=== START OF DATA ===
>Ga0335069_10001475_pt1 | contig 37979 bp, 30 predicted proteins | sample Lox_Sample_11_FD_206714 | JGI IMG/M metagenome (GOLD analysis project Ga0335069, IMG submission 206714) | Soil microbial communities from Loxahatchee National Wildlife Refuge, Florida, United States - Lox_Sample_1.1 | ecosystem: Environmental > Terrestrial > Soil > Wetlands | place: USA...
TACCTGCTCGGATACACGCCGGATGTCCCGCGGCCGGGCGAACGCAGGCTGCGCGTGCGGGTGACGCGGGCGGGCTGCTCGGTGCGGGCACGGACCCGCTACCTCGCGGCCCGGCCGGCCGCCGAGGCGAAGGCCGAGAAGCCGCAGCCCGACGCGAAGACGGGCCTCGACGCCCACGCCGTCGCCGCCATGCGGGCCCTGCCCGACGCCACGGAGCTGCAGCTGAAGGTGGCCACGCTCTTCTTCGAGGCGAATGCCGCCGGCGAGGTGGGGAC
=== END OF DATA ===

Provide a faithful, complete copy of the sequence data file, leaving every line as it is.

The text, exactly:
>Ga0335069_10001475_pt1 | contig 37979 bp, 30 predicted proteins | sample Lox_Sample_11_FD_206714 | JGI IMG/M metagenome (GOLD analysis project Ga0335069, IMG submission 206714) | Soil microbial communities from Loxahatchee National Wildlife Refuge, Florida, United States - Lox_Sample_1.1 | ecosystem: Environmental > Terrestrial > Soil > Wetlands | place: USA...
TACCTGCTCGGATACACGCCGGATGTCCCGCGGCCGGGCGAACGCAGGCTGCGCGTGCGGGTGACGCGGGCGGGCTGCTCGGTGCGGGCACGGACCCGCTACCTCGCGGCCCGGCCGGCCGCCGAGGCGAAGGCCGAGAAGCCGCAGCCCGACGCGAAGACGGGCCTCGACGCCCACGCCGTCGCCGCCATGCGGGCCCTGCCCGACGCCACGGAGCTGCAGCTGAAGGTGGCCACGCTCTTCTTCGAGGCGAATGCCGCCGGCGAGGTGGGGAC